EDITOR'S NOTE: This is the second in a two-part column about the history of the .
The book gives little information about an 1857 company liquidation and a quick naming of the new firm, Robbins and Appleton. This may require some digging, but I suspect that it occurred because so much was owed to Tracy & Baker. Perhaps they declared bankruptcy for the company and restarted as a new company with Howard reportedly investing $50,000.
The investment didn’t help. Whatever the reason for the liquidation and name change, Tracy & Baker still wanted what was due. Worse, still they wanted the watch company and money to go with it.
The factory was put up for auction, something most of us don’t know. Robbins attended the auction and bought the factory back. All this occurred by 1857.
With little means of communication, one has to wonder how all this was accomplished between owners in Waltham, New York and Philadelphia.
The newspaper, the Waltham Sentinel, “made no mention of the difficulties of the Boston Watch Company, or of the auction. However, in the issue of May 27, 1857, a communication signed by ‘Brother Jonathan’ stated that the failure was due, not to any one cause, but to a combination of several,” according to “Waltham Industries,” by Edmund L. Sanderson.
The article pretty much stated that the company had too many diversified interests and “large investments in other directions.”
By June of 1857, the business would have “Dennison as the mechanical partner; Mr. Stratton as foreman; George Hastings, proprietor and manager of the material department, with other heads of various departments…” and they would remain in Waltham.
Baker and Howard remained too.
Something took hold because by Aug. 7 1857, the Boston Watch Company, Appleton, Tracy & Company began to flourish. More than 100 people worked there.
But Baker, of Tracy & Baker, lost interest in watches and sold his shares to Robbins, which brought about another name for the company. Appleton, Tracy & Company.
Why wasn’t Robbins’ name included? No books or article offers that information, even though we know he was the principal owner and investor and saved the company after buying it at auction.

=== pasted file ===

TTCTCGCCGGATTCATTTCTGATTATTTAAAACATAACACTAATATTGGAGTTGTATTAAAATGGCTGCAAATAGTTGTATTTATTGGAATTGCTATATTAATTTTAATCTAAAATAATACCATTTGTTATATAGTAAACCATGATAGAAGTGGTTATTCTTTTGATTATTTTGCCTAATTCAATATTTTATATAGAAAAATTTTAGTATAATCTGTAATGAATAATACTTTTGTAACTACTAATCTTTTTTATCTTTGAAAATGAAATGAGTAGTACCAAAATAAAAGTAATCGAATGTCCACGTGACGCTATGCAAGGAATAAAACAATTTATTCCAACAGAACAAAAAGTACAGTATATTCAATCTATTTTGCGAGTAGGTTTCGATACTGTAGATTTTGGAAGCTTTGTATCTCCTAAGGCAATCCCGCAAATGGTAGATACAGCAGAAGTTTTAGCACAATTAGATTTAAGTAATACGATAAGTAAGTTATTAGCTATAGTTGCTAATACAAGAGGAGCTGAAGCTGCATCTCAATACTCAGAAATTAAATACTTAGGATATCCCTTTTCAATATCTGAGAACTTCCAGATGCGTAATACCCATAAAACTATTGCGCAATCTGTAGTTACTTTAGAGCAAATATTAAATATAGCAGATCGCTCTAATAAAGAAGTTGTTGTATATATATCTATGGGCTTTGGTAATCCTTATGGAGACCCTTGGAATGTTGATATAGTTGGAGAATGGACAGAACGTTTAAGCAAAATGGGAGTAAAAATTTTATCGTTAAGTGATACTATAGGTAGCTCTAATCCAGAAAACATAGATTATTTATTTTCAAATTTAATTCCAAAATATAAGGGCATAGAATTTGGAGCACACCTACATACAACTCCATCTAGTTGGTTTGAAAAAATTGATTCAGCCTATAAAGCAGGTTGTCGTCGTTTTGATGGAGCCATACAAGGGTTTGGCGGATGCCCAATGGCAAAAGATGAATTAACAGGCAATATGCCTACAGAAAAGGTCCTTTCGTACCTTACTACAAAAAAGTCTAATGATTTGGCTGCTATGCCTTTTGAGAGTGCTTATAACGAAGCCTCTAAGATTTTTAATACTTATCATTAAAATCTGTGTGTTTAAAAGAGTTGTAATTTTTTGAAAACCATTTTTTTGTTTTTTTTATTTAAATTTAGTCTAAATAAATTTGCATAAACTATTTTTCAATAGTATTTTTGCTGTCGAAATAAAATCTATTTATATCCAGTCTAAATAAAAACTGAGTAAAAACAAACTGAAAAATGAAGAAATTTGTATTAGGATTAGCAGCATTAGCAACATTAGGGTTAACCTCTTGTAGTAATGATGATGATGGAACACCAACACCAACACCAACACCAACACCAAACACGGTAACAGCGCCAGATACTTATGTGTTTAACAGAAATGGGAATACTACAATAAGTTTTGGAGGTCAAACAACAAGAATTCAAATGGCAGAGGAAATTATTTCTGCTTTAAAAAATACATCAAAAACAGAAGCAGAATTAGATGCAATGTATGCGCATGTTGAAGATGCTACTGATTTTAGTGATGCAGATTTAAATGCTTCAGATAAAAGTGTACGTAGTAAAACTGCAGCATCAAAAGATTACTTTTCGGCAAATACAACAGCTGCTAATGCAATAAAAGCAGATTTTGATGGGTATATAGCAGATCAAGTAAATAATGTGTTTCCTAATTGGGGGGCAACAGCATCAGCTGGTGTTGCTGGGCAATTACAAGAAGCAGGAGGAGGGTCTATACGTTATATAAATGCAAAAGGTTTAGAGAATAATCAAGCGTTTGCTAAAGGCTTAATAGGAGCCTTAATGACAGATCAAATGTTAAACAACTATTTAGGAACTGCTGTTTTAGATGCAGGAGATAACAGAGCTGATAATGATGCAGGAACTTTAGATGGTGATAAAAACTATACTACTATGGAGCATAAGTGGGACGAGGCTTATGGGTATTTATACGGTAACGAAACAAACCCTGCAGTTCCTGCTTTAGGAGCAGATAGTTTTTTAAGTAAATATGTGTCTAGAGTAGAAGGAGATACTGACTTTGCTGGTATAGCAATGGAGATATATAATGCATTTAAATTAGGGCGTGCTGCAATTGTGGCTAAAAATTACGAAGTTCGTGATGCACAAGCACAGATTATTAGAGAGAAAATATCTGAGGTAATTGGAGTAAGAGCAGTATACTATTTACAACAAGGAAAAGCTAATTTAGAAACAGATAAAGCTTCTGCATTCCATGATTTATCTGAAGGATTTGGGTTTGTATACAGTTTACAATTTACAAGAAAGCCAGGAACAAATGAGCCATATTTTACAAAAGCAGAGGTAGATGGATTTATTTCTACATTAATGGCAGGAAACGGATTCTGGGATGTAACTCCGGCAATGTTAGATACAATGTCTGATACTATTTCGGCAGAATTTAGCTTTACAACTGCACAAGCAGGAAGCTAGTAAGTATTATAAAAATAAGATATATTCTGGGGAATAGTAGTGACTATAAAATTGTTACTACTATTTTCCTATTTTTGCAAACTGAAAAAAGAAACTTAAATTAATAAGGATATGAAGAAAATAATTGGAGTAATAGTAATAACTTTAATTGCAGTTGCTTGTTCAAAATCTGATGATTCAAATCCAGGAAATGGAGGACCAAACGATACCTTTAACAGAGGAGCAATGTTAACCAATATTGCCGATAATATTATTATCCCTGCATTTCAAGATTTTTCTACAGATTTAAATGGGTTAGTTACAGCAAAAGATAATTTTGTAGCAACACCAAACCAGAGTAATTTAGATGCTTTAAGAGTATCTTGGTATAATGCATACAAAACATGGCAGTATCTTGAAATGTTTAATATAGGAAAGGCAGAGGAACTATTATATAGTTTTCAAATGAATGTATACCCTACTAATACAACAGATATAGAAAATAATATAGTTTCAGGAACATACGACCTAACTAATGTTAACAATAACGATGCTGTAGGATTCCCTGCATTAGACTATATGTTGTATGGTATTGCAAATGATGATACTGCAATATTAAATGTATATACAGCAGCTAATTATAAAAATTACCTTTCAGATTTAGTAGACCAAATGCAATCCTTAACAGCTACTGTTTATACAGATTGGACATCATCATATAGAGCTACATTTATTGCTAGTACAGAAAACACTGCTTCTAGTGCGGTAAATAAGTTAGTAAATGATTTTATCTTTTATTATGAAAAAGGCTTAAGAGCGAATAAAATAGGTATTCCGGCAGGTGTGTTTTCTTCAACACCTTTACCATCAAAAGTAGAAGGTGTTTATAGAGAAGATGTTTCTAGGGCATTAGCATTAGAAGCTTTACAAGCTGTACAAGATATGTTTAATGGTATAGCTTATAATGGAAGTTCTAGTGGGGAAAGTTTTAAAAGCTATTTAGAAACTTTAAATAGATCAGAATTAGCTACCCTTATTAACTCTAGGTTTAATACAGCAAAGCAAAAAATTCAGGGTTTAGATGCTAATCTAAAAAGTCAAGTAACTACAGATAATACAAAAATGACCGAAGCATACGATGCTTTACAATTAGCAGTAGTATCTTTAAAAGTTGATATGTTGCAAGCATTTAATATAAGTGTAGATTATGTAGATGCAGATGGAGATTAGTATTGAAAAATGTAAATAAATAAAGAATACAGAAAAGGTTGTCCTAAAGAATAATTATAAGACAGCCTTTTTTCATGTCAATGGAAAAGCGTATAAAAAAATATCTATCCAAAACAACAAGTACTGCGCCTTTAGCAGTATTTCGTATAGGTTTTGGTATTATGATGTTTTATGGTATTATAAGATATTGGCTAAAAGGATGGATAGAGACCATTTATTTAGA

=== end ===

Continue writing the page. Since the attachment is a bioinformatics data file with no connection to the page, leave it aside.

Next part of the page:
Tracy then opted out too, selling his shares. They kept the name despite his disappearance. Sanderson suggests it was because Tracy was well known in the trade.
Robbins now has a major interest in the company, and it’s going well – sort of.
Unlike the watches he produced “He had trouble in keeping it running,” Sanderson stated. “Conditions were still uncertain and watches were difficult to sell.”
During this time, Dennison was in England to get materials and skilled workers. He bought the materials but couldn’t find the help.
We know, because Waltham is a melting pot, that eventually the workers found the city.
Robbins was in Waltham trying to run the factory, which was now in trouble once again. According to the book, Dennison and Robbins were not friends, but they couldn’t get along without each other. That may be why there were so many factory problems.
Robbins, in 1857, closed the factory for a month. In a last ditch effort to keep it going, Robbins held a meeting with the employees and told them the situation. Rather than close, he promised to keep it open for the next six months if they would work for one-half wages. They all accepted.
Although Sanderson tells us this was a drastic cut, with a reduction they were on the same level as the mill workers at Boston Manufacturing.